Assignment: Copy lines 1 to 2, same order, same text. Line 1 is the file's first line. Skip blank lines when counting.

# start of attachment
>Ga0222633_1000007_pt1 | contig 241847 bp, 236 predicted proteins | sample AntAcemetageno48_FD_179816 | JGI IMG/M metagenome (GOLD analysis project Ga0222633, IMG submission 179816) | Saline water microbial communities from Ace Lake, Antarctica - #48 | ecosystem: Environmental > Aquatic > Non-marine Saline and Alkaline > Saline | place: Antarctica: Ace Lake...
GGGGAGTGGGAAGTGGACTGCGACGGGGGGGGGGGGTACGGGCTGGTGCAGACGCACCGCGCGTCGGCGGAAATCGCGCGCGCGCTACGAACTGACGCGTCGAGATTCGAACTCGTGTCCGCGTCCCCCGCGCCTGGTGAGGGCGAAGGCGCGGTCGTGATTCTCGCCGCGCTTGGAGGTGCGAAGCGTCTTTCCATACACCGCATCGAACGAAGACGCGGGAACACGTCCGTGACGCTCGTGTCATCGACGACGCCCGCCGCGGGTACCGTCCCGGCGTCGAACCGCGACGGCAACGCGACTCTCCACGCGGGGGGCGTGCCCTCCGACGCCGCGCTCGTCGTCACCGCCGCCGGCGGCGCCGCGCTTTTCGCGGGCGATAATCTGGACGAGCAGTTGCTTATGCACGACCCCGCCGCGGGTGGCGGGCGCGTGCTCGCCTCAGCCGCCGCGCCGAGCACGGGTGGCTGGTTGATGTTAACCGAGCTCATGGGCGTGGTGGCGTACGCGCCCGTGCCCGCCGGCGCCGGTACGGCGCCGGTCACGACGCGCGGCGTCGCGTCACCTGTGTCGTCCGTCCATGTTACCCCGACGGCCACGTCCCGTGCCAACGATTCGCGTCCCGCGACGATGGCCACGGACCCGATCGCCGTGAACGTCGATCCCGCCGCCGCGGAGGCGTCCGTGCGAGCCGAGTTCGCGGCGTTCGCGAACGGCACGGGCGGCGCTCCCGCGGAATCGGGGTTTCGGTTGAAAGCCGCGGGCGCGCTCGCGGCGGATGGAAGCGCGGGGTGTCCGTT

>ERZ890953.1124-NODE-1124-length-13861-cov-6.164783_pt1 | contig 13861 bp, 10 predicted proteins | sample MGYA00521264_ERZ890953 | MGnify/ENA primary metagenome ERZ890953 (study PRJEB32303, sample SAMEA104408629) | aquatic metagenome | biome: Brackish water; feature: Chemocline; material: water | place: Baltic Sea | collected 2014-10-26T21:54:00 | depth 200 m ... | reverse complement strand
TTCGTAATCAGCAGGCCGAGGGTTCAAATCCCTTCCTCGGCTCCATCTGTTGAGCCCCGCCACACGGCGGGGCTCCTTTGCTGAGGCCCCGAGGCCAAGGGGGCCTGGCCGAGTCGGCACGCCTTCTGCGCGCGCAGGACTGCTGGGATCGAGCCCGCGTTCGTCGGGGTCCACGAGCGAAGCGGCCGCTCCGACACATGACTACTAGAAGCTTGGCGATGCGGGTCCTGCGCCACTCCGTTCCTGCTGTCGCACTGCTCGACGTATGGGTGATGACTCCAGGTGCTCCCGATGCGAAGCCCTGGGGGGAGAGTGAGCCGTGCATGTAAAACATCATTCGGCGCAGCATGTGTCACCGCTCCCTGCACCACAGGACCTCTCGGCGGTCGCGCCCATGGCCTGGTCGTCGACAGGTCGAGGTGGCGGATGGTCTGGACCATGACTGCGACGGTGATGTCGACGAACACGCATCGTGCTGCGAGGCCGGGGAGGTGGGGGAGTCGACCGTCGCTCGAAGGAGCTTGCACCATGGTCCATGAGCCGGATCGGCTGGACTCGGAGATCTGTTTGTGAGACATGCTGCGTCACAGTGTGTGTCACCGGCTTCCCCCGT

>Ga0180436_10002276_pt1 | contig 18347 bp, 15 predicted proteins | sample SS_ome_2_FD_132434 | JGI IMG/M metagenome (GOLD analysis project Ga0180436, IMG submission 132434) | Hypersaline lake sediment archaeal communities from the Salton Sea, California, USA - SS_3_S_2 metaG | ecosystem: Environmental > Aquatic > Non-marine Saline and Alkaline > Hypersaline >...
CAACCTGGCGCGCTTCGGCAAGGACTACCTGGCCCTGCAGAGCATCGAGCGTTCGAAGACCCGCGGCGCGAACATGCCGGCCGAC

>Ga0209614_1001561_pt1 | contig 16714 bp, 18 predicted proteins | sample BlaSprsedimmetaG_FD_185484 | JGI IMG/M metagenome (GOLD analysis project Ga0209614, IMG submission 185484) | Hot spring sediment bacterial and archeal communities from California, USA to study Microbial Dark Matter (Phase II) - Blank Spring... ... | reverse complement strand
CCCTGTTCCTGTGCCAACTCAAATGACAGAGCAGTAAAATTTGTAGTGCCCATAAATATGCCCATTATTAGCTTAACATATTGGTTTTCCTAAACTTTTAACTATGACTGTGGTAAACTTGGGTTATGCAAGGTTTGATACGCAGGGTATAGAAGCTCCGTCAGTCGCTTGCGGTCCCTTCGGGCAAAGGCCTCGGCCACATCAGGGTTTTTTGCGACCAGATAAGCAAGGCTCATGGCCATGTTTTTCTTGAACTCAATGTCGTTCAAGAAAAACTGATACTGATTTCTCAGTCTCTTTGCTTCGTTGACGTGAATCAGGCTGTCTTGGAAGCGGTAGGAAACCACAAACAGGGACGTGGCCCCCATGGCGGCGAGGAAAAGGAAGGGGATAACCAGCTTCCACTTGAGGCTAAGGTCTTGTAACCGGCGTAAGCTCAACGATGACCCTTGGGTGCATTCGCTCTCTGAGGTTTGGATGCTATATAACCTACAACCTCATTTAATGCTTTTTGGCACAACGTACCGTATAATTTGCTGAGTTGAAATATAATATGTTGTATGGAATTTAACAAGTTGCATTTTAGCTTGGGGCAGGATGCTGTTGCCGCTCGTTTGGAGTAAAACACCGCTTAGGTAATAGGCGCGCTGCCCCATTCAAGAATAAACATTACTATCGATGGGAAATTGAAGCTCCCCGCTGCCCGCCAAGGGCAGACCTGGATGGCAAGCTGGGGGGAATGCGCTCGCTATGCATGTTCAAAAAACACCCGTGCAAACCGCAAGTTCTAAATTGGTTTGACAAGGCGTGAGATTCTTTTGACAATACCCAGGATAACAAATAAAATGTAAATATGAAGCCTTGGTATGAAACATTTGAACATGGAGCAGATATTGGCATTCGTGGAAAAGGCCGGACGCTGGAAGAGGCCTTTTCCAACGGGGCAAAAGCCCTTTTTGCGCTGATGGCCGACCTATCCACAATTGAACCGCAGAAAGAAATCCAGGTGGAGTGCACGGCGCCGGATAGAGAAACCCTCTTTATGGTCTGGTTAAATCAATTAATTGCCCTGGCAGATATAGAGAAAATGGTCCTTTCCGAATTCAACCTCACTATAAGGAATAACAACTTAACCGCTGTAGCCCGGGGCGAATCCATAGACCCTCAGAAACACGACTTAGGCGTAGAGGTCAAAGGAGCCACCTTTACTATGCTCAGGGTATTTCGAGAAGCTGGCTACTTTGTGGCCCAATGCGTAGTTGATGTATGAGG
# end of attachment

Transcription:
>Ga0222633_1000007_pt1 | contig 241847 bp, 236 predicted proteins | sample AntAcemetageno48_FD_179816 | JGI IMG/M metagenome (GOLD analysis project Ga0222633, IMG submission 179816) | Saline water microbial communities from Ace Lake, Antarctica - #48 | ecosystem: Environmental > Aquatic > Non-marine Saline and Alkaline > Saline | place: Antarctica: Ace Lake...
GGGGAGTGGGAAGTGGACTGCGACGGGGGGGGGGGGTACGGGCTGGTGCAGACGCACCGCGCGTCGGCGGAAATCGCGCGCGCGCTACGAACTGACGCGTCGAGATTCGAACTCGTGTCCGCGTCCCCCGCGCCTGGTGAGGGCGAAGGCGCGGTCGTGATTCTCGCCGCGCTTGGAGGTGCGAAGCGTCTTTCCATACACCGCATCGAACGAAGACGCGGGAACACGTCCGTGACGCTCGTGTCATCGACGACGCCCGCCGCGGGTACCGTCCCGGCGTCGAACCGCGACGGCAACGCGACTCTCCACGCGGGGGGCGTGCCCTCCGACGCCGCGCTCGTCGTCACCGCCGCCGGCGGCGCCGCGCTTTTCGCGGGCGATAATCTGGACGAGCAGTTGCTTATGCACGACCCCGCCGCGGGTGGCGGGCGCGTGCTCGCCTCAGCCGCCGCGCCGAGCACGGGTGGCTGGTTGATGTTAACCGAGCTCATGGGCGTGGTGGCGTACGCGCCCGTGCCCGCCGGCGCCGGTACGGCGCCGGTCACGACGCGCGGCGTCGCGTCACCTGTGTCGTCCGTCCATGTTACCCCGACGGCCACGTCCCGTGCCAACGATTCGCGTCCCGCGACGATGGCCACGGACCCGATCGCCGTGAACGTCGATCCCGCCGCCGCGGAGGCGTCCGTGCGAGCCGAGTTCGCGGCGTTCGCGAACGGCACGGGCGGCGCTCCCGCGGAATCGGGGTTTCGGTTGAAAGCCGCGGGCGCGCTCGCGGCGGATGGAAGCGCGGGGTGTCCGTT